Is there help to pay for all this new insurance?
The good news is, if you go through the exchanges rather than buy directly from an insurance company, you will likely be eligible for tax breaks and subsidies to pay for your insurance. The assistance is available to those with incomes of up to four times the federal poverty level -- this year, that's $45,960 for an individual or $94,200 for a family of four -- and will be calculated on a sliding scale.
You can take this subsidy as a tax credit or the government will pay the insurance company directly.
You may also want to check to see if you will qualify for Medicaid. So far, 26 states are moving toward expanding who is eligible for the federal government-funded health program for lower income families and individuals.
I've got Medicare. Does the Affordable Care Act change that?
You are in a group that doesn't need to worry about the Affordable Care Act. Medicare doesn't change with the Affordable Care Act.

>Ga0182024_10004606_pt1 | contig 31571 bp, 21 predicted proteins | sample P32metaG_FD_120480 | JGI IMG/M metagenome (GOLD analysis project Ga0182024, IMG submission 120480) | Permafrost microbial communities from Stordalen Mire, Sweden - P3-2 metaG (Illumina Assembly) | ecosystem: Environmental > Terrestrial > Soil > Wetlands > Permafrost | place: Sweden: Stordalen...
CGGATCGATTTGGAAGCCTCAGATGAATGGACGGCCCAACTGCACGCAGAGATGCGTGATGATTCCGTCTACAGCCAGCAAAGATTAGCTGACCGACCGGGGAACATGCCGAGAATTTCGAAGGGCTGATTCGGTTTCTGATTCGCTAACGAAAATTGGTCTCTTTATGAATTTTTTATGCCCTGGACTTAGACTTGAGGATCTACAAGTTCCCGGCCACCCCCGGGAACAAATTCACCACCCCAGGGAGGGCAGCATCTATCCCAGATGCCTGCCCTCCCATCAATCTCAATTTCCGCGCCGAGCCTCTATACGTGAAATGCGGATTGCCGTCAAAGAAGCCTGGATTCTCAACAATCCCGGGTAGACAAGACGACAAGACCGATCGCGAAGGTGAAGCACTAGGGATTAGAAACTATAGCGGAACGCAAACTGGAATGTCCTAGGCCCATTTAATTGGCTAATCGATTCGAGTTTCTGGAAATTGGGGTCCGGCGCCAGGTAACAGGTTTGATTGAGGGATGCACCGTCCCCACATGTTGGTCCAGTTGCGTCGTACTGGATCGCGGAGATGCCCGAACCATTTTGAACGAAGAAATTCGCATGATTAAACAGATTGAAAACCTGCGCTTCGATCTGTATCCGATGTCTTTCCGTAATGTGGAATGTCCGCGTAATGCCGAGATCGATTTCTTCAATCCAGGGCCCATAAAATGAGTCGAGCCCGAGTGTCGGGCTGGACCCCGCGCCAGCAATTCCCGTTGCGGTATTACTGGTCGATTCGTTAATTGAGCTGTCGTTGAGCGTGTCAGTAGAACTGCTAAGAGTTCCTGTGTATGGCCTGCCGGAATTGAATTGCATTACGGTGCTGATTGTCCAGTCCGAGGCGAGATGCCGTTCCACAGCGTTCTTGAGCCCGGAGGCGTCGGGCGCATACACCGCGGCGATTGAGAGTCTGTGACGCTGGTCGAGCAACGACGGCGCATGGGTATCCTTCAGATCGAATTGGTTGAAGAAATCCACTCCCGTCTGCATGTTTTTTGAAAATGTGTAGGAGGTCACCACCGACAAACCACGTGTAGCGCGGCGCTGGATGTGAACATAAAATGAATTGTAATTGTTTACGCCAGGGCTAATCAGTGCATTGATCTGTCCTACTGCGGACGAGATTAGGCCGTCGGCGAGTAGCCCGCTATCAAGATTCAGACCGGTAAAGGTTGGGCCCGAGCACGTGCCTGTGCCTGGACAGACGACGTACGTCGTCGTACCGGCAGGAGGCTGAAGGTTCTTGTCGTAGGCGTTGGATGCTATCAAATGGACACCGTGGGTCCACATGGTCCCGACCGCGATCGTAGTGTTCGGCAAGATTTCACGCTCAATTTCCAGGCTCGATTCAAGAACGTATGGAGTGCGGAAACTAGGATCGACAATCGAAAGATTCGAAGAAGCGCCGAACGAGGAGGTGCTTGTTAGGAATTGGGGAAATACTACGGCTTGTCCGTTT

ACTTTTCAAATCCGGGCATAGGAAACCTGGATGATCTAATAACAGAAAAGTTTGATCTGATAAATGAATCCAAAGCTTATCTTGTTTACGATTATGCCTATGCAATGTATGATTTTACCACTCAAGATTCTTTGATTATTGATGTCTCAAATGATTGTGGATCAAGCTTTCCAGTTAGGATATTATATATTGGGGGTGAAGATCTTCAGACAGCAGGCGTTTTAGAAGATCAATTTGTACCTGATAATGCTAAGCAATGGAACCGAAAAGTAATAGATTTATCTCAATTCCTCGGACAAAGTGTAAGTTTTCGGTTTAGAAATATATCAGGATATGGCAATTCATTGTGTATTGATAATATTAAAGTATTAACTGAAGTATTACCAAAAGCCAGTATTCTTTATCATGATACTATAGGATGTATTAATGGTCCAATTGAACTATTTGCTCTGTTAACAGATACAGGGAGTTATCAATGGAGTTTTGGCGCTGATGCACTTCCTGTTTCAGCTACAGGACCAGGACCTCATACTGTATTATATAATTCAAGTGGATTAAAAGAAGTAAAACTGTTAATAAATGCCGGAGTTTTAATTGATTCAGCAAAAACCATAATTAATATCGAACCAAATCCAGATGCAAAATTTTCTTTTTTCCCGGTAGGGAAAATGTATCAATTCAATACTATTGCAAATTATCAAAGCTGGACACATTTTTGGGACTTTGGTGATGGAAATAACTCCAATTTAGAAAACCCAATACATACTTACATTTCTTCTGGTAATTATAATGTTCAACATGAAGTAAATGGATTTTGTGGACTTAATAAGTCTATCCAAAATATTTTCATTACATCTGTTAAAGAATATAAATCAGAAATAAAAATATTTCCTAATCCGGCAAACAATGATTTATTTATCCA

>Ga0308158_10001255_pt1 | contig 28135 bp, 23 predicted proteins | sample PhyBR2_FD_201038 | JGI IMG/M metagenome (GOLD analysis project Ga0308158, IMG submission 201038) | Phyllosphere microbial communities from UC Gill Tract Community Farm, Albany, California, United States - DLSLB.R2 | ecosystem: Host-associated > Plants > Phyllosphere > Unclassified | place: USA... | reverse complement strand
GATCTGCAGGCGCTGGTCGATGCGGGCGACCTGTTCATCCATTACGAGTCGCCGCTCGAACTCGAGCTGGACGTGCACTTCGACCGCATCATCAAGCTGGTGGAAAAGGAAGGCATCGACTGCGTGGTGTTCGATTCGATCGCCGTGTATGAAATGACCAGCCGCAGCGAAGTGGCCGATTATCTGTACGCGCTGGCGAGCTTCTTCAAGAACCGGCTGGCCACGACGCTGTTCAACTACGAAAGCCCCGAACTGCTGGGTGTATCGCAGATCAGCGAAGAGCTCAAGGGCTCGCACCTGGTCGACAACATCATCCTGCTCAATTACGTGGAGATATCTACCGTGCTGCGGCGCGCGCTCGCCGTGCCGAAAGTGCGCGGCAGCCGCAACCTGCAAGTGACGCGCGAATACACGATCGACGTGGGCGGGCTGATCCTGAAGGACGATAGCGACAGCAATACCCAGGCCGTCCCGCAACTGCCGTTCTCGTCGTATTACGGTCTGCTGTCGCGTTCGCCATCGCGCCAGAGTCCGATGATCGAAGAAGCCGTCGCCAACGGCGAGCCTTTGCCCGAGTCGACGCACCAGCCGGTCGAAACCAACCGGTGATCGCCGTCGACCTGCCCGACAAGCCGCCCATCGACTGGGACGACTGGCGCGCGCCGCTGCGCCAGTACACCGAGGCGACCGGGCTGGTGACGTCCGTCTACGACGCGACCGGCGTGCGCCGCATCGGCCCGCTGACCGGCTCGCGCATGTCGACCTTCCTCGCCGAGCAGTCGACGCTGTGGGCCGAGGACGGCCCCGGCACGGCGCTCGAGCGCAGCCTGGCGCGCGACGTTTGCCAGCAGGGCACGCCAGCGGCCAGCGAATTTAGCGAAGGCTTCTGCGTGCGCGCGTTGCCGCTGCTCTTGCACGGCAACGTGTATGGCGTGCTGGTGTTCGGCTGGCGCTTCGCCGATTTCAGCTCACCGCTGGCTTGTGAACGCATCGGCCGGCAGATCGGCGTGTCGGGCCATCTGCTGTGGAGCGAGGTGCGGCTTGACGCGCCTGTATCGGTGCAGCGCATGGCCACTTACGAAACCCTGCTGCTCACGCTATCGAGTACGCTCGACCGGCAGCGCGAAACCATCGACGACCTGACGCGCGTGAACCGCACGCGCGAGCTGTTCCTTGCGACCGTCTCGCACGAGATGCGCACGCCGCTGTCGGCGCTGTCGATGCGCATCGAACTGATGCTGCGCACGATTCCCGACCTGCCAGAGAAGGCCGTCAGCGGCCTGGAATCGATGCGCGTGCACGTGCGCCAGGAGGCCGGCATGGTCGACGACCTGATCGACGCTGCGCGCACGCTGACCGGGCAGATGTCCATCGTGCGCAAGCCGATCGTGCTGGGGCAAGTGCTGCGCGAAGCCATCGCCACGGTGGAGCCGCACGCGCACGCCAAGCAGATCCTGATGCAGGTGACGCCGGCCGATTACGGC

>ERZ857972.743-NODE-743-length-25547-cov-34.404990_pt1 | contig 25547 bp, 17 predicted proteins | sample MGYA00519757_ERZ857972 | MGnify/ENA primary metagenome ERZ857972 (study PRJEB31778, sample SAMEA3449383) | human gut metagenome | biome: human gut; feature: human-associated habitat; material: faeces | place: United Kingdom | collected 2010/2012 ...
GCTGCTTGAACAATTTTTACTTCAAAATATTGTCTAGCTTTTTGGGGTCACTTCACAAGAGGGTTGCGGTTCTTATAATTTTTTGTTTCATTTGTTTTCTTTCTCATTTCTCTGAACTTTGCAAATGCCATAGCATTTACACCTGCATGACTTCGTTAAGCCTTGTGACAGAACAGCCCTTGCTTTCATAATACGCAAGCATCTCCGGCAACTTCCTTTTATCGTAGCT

So then, why the fuss?
Studies show people are politically riled up about all this change in health insurance, but when it comes down to it, Gruber said the sky won't fall next year and things should get better.
"Once people experience it and go through this initial transition, which is going to be rocky, then they're going to realize the benefits of having a system like this," Gruber said.
"Yes, if you are young and healthy it will be more expensive, but right now this is an insurance market which not only is discriminatory, but the typical person who buys their own insurance has a very weak insurance plan. (Under the Affordable Care Act) everyone will have will have guaranteed, real insurance that's fairly priced."